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Generating High Quality Meshes in Gap Regions using Geometrical Information from the Medial Object

Jeremy D Gould

Research Notes, 19th International Meshing Roundtable, Springer-Verlag, pp.Research Note, October 3-6 2010


19th International Meshing Roundtable
Chattanooga, Tennessee, USA.
October 3-6, 2010

Aircraft Research Association Ltd, Manton Lane, Bedford, England MK41 7PF.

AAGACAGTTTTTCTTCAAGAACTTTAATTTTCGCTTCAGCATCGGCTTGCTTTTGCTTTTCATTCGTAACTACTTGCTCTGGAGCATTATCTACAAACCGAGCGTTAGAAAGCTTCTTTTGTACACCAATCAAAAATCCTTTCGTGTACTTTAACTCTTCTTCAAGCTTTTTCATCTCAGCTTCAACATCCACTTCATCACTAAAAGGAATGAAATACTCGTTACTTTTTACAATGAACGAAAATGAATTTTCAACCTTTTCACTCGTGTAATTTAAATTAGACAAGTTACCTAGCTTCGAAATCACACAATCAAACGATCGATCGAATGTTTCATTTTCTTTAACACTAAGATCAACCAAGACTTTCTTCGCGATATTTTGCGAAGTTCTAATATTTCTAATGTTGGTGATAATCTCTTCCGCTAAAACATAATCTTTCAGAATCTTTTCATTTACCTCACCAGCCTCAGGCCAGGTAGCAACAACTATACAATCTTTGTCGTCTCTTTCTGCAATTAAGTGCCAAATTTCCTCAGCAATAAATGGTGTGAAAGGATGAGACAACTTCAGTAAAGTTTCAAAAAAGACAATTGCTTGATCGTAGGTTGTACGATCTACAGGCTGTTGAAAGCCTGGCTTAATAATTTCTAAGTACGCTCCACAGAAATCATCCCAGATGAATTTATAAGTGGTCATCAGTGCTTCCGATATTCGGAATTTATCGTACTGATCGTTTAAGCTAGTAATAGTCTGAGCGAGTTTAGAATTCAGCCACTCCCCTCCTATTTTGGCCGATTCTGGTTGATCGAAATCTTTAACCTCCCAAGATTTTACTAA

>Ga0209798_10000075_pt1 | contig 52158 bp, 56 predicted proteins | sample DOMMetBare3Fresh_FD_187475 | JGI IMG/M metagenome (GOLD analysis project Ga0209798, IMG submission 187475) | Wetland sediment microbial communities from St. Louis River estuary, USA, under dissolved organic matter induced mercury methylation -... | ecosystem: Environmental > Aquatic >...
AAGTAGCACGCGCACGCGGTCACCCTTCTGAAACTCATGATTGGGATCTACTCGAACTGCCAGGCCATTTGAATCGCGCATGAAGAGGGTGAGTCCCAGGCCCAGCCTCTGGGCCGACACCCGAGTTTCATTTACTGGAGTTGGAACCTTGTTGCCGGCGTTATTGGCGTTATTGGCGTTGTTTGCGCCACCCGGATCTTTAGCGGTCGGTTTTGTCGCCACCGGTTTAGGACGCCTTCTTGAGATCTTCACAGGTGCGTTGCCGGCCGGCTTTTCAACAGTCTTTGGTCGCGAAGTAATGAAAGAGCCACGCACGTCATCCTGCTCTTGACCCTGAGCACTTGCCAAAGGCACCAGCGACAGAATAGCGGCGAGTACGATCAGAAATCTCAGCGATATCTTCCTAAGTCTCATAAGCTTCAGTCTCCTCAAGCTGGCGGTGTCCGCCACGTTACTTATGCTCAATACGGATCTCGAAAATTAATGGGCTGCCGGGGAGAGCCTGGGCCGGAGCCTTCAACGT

One of the major issues affecting advancing layer hybrid mesh generation for CFD applications is the relatively poor quality of the mesh between nearby components. This article describes recent work in which the medial object [1] has been exploited to provide geometrical and topological information in a novel approach to hybrid mesh generation for complex configurations. The idea behind the new technique is to generate a semi-structured local mesh in a region between nearby components of a model guided by the medial object. The SOLAR [2] mesh generator (jointly developed by BAE SYSTEMS, Airbus and ARA) is then used to produce a conformal volume mesh for the flow domain which incorporates the local mesh. The advancing-layer method of mesh generation used in the SOLAR mesh generator to mesh the near-field is capable of producing high quality meshes for viscous flow solutions. However, the technique has the disadvantage, compared to structured meshing, in that it operates with only limited knowledge of the domain topology. The method builds a volume mesh from a surface mesh of the boundary of the flow domain by growing layers away from the boundary surface mesh, without regard for other regions of the boundary. In the absence of any knowledge of nearby boundary components, separate regions of the mesh may grow into each other. For example, this occurs in high-lift geometries where the layer mesh growing from the leading edge of a wing can intersect that growing from the trailing edge of a slat. This is avoided in SOLAR by using local pull back of the layer mesh which restricts how far the mesh can grow. This may lead to a deterioration of mesh quality, and robustness issues resulting from the need to interface an anisotropic near-field mesh with a tetrahedral far-field mesh which is isotropic. On the other hand, structured meshing algorithms, such as transfinite interpolation, are based on a full knowledge of the boundaries of the domain, and therefore have the potential to be able to provide a much better mesh quality in narrow regions between components. The meshing technique described in this note exploits the advantages of both approaches by extracting information about the domain topology from the medial object.

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